"...the American style of riding is so classical. It helped me a lot, not just in my riding, but almost more in the sense of pressure – riding in the equitation finals is almost more pressure than jumping in a big Grand Prix."

“I was shocked, and I went, and it worked out well. I jumped 1.50m there – I had never done a five-star and had never shown the horse, but I went in and did it. It took off from there.”

Lamaze also paired Smith with Theodore Manciais. He purchased the Selle Français gelding last September, and when he arrived at Lamaze’s barn, he had Smith school the horse. Smith had been invited to the prestigious CSIO5* Spruce Meadows Masters, and Lamaze, liking what he saw of the pairing, suggested Smith bring the horse along as a second mount.

“My first class was 1.55m in Calgary. It was pretty big,” Smith recalled. I had a silly rail – it was my fault. Then I was clear the next day and ended up 11th.”

Lamaze would never get the ride. After Candele climbed aboard for the Longines FEI Nations Cup Finals in Barcelona, Lamaze let Smith keep the ride. Ashland Farms is now the bay’s listed owner – in March, the duo posted the only clear round in the entire class to win the CSI3* $132,000 Horseware Ireland Grand Prix in Wellington.

“He’s definitely the best horse I’ve ever had the chance to ride and compete,” Smith said. “He’s just naturally really, really careful and scopey. Rome I found to be the biggest grand prix I had ever even walked – it was unbelievable – but I felt he could do it, no problem, and he did. He has everything, which is rare to find.”

Not Letting Up

Smith has two other international horses in his string: veteran Rivale du Barquet and the up-and-coming Happiness, who finished third in the 1.50m Imperial Winning Round class, the final of Spruce Meadows’ summer 1.50m Kubota Cup and AON Cup series, at the North American Tournament.

“She’s coming along well,” he said of the 11-year-old mare. “I think she will jump a lot of big classes.”

In addition to riding, Smith is also training, taking the lessons he’s learned from his parents, Teall, Lamaze, and others and translating them into success for younger riders. Among his students is Ransome Rombauer, winner of the Hermes U25 Grand Prix Final at the 2018 Winter Equestrian Festival.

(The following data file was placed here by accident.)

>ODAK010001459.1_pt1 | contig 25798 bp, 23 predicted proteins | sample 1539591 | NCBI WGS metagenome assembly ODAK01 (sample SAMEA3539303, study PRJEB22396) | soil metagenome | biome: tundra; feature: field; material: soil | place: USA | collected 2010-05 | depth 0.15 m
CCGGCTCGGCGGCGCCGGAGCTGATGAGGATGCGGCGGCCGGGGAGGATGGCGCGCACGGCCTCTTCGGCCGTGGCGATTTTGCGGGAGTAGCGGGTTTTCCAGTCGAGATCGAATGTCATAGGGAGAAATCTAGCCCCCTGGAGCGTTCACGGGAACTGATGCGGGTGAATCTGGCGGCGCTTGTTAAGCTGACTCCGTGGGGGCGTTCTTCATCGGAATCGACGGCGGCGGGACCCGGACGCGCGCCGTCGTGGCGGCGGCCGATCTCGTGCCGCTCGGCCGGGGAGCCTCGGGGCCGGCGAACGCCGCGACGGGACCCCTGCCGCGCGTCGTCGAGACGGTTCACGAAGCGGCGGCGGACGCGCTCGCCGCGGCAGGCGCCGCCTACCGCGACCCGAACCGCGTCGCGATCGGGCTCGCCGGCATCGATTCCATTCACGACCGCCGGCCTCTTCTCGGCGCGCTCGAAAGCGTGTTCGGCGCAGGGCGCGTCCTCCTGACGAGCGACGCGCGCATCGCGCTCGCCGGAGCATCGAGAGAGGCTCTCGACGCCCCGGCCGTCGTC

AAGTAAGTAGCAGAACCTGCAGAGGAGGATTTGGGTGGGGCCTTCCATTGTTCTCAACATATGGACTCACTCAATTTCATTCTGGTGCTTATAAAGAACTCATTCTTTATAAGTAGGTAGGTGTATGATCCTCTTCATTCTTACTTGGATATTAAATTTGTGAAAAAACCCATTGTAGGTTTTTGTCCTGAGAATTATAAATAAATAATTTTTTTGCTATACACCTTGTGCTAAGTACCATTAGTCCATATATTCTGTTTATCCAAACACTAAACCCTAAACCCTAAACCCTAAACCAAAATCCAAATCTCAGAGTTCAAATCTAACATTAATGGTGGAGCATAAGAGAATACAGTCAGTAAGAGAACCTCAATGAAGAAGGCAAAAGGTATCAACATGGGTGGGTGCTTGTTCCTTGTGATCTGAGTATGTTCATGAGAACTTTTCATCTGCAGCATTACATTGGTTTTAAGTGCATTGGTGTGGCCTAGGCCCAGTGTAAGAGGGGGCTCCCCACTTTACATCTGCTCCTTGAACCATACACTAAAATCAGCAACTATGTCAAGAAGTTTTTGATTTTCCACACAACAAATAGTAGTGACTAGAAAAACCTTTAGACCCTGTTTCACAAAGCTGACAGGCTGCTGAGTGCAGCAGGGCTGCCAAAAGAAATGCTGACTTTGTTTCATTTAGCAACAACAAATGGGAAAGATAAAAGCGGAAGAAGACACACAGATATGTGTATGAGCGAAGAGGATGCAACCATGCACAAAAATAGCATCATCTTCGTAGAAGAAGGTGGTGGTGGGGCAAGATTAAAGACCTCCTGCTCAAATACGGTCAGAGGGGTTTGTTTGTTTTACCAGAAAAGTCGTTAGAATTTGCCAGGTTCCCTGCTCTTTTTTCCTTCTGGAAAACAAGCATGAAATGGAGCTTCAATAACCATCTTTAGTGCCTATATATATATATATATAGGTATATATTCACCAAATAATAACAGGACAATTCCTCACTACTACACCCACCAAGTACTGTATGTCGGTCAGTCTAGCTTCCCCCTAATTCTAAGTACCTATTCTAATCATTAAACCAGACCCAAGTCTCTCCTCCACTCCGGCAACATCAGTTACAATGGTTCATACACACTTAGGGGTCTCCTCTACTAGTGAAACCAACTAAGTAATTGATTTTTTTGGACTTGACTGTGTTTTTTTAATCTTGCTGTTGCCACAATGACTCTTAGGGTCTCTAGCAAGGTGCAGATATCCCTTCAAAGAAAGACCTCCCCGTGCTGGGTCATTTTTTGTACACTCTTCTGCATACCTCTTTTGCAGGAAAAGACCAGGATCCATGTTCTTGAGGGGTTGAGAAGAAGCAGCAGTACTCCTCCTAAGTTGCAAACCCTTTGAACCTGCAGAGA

“Teaching makes me think things through a little bit instead of just doing them,” Smith said. “It’s a great thing to do, to give back. As a young rider, I loved when anyone could give me advice and help.”

Increasing his travel schedule tenfold in the last two years, Smith has confidently branched out from his Wellington base and has firmly established the merits of his own name. But he hasn’t forgotten his roots, either; he is still very connected to his parents and Ashland Farms.

“My parents support me very much,” he said. “The whole basis of my riding and style and knowledge of horses comes from them – everything. They gave me my whole foundation. I talk to them five times a day. They know every class I’m doing, and they watch online. They’re very involved in the whole process. I also go back and ride for them in Kentucky and Michigan and stuff like that when I get a break in Europe or Canada. Wellington is still home base.”

“You can never stop pushing. You can always be better."

One thing we can say about Spencer is, he never gives up on his goals,” said his parents. “He is driven to make it to the top of the sport.”

He’s well on his way. With a taste of Nations Cup glory still lingering, Smith is eager to earn himself his next opportunity – and he’s not planning on letting up.

[Eric] always pushes me to do better,” he said. “You can never stop pushing. You can always be better. I’ll come out of a jump-off class and be quick, and [he’ll] tell me I could have gone faster somewhere. He’s taught me to keep pushing the whole way through. He pushes me to be better all the time.”

“It’s addicting,” he added. “It’s crazy getting that pressure and getting to ride in that red coat; it’s something I’ve always dreamed of. Everyone on the U.S. team gave me an opportunity and a shot when maybe they could have picked other riders. For that, I’m really appreciative. It gave me my jump-start.”

Photos by Sportfot.

Written by Catie Staszak

Catie Staszak can typically be found doing one of three things: talking about horses, writing about horses, or riding horses. A broadcast analyst and journalist at FEI competitions, she spends her time traveling to shows and getting behind the microphone to break down courses and get people excited about equestrian sport. Normally spotted with her dog Omaha nearby, she's grateful to be able to combine her greatest passions into a career she loves.